My UX Strategy

I don't design user experiences, i design FOR them.

 

Defining the User Experience

I don't design user experiences, i design for them

The user experience is what a customer thinks & feels when they engage with a product.

From visiting a website and researching a destination, finding and booking flights, comparing travel insurance products, picking a seat when checking in online, shopping for duty free at the airport to exploring the in flight entertainment options on the plane, each of these involve an interaction that can result in a positive or negative experience for the customer.

User experience design, is the practice of creating products that are useful, easy to use and learn, and are desirable to use.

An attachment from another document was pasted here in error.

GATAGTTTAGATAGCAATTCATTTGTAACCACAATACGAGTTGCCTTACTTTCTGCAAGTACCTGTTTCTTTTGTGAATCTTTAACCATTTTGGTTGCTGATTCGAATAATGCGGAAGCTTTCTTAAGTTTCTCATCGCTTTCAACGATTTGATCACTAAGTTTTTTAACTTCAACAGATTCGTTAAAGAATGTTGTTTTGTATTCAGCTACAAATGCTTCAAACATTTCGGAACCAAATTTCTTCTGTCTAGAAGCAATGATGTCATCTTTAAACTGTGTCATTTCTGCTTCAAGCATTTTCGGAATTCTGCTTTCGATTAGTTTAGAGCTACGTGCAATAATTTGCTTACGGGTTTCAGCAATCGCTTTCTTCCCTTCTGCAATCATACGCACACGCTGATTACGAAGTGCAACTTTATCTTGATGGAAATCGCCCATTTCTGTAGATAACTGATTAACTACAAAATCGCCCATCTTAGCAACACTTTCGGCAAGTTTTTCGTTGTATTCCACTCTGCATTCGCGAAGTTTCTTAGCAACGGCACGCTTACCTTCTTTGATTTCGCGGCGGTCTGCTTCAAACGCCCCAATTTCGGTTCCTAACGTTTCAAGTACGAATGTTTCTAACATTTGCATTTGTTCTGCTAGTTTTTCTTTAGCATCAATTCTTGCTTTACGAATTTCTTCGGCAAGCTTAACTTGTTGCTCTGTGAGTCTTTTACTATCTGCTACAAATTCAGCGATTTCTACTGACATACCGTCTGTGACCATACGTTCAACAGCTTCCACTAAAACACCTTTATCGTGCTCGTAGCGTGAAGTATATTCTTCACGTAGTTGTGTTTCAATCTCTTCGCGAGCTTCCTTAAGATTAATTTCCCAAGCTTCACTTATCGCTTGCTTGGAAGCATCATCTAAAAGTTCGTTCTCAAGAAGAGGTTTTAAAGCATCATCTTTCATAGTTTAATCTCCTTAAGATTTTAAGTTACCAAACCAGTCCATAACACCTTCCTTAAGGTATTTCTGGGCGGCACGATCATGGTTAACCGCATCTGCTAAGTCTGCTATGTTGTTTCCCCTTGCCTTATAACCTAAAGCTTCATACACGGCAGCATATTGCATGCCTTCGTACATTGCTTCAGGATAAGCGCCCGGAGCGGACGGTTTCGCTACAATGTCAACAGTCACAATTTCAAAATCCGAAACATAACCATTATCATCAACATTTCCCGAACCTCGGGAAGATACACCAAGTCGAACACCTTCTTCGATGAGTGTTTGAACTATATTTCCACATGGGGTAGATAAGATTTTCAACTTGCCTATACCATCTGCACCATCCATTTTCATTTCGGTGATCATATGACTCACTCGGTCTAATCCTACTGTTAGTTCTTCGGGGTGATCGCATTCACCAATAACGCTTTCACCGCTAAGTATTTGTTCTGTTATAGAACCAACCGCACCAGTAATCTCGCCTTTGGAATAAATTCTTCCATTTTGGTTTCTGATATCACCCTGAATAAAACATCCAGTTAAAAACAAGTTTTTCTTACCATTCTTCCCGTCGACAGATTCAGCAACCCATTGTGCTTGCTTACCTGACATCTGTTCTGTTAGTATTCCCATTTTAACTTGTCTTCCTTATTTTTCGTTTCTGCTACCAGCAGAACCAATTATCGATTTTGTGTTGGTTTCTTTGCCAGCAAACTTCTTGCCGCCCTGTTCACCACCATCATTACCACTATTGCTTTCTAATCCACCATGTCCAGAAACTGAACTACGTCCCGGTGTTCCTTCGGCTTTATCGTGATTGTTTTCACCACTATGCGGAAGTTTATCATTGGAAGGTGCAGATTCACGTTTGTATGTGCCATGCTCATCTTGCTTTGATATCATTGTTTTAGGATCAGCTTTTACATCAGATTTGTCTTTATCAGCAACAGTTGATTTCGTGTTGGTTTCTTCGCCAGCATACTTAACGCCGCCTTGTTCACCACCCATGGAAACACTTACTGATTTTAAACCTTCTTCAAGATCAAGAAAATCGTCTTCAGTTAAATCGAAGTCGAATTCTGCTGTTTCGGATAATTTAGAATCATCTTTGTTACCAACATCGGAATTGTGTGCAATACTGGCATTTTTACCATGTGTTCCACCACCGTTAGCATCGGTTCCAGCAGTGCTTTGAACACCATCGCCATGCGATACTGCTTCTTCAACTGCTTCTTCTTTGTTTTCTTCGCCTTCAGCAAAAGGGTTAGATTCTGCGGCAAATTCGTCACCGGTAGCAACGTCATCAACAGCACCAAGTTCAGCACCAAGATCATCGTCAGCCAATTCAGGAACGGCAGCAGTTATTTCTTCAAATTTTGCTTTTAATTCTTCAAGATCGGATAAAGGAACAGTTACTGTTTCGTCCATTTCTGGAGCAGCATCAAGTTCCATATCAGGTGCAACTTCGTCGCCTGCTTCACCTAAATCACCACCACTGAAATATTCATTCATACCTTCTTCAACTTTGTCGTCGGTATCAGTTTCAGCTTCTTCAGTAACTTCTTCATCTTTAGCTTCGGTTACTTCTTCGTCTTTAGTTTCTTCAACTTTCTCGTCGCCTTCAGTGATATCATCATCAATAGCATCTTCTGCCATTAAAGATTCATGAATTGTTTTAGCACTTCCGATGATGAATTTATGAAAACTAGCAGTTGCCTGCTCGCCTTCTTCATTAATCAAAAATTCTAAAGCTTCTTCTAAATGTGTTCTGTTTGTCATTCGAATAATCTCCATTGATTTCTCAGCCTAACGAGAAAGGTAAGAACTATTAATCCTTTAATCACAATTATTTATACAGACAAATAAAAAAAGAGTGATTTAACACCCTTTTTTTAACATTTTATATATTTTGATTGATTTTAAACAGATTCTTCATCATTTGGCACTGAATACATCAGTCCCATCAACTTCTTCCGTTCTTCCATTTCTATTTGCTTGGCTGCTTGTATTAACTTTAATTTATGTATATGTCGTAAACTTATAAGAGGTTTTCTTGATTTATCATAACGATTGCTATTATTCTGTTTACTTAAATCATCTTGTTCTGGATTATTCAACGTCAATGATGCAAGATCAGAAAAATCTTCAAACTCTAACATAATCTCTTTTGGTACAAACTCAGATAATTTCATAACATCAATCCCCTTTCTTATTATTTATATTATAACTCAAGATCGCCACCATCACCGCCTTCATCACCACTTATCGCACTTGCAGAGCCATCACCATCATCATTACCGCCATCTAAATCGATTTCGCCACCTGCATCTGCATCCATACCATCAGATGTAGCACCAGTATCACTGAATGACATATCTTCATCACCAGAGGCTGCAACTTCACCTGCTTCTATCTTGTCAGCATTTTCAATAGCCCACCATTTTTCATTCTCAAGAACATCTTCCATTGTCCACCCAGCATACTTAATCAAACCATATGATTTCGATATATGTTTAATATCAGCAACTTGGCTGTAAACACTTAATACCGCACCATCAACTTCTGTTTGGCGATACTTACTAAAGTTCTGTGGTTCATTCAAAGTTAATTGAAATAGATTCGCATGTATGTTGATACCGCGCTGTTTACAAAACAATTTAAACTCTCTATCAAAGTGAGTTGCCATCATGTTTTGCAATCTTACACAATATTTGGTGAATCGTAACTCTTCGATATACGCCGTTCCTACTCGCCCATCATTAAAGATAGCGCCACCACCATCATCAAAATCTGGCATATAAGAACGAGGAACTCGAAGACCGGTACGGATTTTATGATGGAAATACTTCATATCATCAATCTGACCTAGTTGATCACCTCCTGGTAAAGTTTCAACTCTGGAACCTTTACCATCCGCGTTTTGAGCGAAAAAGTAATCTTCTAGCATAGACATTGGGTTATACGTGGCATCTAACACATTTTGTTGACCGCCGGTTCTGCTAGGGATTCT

The biggest biggest mistake we can make in our line of work is assuming we know what the the end user of the product wants and relying only on best practice UX principles to get us to a deliverable. To some extent we can use empathy to walk a mile in our customer's shoes, after all we are all digital consumers and working within this industry provides us all with unique insight into what generally ‘works’. What UX design affords us, is the tools to go further than ‘best practice’  - to ideate, create, test and iterate to ensure the products we create are useful.

Why the sudden interest in 'UX'?

People demand better experiences online.

The experience someone has in 3 minutes using your app, or looking for products or services on your website today, influences weather they spend another 3 minutes tomorrow. It influences whether they book that flight, or not. Buy those shoes, or not. Today customers have a choice,  to simply move onto the next website or platform that can provide them with the experience they want, or do they stick with you because you gave them the experience they deserve. Only 17% of consumers have stated they would stay loyal to a brand with un-satisfactory user experience.